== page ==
How New York's Election Law Prevents Millions From Voting In Primaries
Voting Rights are Primary
Independent voters in New York City are coming together on Primary Day, June 24th, but not to play the role we are typically cast in – as “swing voters.”
Instead, we will be working to make ourselves visible at a time when we are most invisible. That’s because New York is a closed primary state in which independent voters, 2.4 million in New York state and nearly 1 million in New York City, are barred from participating in primary elections.
This is the plight of NY independents: we are first class taxpayers when it comes to funding the administration of elections, but second class voters who are prohibited from participating in primaries which are more often than not, the definitive election.
A national campaign coordinated by IndependentVoting.org is dramatizing this flaw in our democracy with independent voter groups holding informational pickets at poll sites around the country. With the latest Gallup poll showing 42% of Americans consider themselves independent, this issue is all the more urgent. Groups have already picketed in Ohio, North Carolina, Pennsylvania, Nevada, Kentucky, and New Jersey.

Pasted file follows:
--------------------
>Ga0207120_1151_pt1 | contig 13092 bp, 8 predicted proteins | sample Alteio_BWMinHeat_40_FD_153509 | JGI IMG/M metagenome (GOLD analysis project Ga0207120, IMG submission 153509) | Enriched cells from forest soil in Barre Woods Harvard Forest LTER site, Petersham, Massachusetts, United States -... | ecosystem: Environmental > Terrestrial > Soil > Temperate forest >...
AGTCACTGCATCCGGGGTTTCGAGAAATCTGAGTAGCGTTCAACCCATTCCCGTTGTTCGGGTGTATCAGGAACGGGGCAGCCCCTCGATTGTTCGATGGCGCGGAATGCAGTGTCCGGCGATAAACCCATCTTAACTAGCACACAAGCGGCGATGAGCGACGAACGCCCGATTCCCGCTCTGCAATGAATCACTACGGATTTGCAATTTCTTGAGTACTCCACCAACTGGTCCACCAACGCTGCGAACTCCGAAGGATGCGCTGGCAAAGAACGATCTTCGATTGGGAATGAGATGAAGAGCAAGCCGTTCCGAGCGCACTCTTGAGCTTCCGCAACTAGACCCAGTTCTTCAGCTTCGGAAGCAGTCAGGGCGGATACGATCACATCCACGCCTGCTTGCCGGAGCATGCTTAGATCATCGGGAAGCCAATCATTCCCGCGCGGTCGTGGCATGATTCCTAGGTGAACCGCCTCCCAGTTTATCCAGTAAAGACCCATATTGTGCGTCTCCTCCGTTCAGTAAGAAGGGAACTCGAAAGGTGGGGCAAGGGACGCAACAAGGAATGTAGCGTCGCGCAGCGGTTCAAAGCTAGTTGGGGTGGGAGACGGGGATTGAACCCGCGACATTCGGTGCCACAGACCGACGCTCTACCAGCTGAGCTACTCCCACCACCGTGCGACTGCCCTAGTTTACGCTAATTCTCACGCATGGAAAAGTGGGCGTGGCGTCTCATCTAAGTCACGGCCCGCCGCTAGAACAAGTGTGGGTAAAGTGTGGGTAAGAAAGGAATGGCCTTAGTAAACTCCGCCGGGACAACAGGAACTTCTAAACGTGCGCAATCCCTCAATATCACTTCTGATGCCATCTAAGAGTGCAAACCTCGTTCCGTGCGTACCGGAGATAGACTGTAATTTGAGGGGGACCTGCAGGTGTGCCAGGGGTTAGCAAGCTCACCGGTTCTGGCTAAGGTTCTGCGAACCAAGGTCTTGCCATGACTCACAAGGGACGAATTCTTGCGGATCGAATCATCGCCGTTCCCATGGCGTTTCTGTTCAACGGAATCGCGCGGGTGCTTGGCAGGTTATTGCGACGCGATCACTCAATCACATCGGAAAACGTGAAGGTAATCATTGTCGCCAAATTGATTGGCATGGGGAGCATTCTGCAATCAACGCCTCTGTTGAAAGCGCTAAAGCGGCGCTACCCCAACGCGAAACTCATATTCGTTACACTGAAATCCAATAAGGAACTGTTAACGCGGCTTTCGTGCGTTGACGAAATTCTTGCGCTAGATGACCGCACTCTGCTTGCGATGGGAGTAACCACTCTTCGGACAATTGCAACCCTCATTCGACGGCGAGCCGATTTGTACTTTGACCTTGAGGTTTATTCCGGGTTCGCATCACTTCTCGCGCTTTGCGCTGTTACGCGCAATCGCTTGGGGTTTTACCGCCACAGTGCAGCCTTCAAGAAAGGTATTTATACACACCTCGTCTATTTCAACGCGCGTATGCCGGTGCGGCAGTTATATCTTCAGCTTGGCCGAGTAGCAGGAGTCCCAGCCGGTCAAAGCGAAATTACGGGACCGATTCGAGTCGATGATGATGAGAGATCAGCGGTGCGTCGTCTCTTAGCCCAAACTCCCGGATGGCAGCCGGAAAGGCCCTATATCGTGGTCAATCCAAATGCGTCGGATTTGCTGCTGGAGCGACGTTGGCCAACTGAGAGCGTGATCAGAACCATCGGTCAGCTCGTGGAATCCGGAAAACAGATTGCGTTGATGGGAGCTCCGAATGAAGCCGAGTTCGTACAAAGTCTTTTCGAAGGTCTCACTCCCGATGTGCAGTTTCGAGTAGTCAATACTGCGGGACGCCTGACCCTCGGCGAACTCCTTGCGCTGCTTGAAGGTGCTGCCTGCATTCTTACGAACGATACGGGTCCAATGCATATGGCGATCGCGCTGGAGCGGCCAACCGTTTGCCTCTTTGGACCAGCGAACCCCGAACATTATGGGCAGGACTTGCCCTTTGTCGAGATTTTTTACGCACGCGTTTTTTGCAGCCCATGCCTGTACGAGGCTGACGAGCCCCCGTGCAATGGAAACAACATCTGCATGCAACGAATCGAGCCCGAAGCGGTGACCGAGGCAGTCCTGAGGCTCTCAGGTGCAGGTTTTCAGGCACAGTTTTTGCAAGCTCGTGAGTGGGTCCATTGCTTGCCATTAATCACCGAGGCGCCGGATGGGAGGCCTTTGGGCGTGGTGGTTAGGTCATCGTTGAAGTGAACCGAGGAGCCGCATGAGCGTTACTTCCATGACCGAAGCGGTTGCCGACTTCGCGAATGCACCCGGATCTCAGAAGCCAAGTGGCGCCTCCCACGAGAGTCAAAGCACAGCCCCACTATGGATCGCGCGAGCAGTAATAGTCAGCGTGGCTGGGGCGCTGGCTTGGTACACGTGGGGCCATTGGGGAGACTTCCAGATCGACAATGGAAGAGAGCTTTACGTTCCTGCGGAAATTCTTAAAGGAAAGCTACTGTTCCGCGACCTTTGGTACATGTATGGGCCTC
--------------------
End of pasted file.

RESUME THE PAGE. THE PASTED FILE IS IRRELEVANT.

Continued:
Primary elections are a critical juncture in the democratic process and often the most competitive where local elections are decided. In the hotly contested 13th Congressional District (Harlem, Washington Heights, and the South Bronx) over 72,000 residents, 16% of the electorate, are registered as independent or minor party voters and are excluded from the June 24th primary which will surely determine who the next Congressperson is. This election practice is unfair and truly undemocratic.
Independents are fighting back; forming state based associations of independents, launching legal challenges and supporting initiatives to bring about nonpartisan primaries. Recently, a lawsuit was brought in U.S. Federal Court in Newark on behalf of eight NJ voters, IndependentVoting.org and the Independent Voter Project. The suit is demanding that every voter should have an equal and meaningful vote at every stage of the state-funded election process. We are watching the case closely.
On Primary Day, New York City independents will be making ourselves seen and heard in new ways by holding informational pickets at top poll sites in the 13th Congressional District. A change is clearly needed – so that the voices of millions of independent voters who do not now have full voting rights can be heard. We hope to lead the way to a government less hampered by partisanship and more able to move ahead with the business of the country.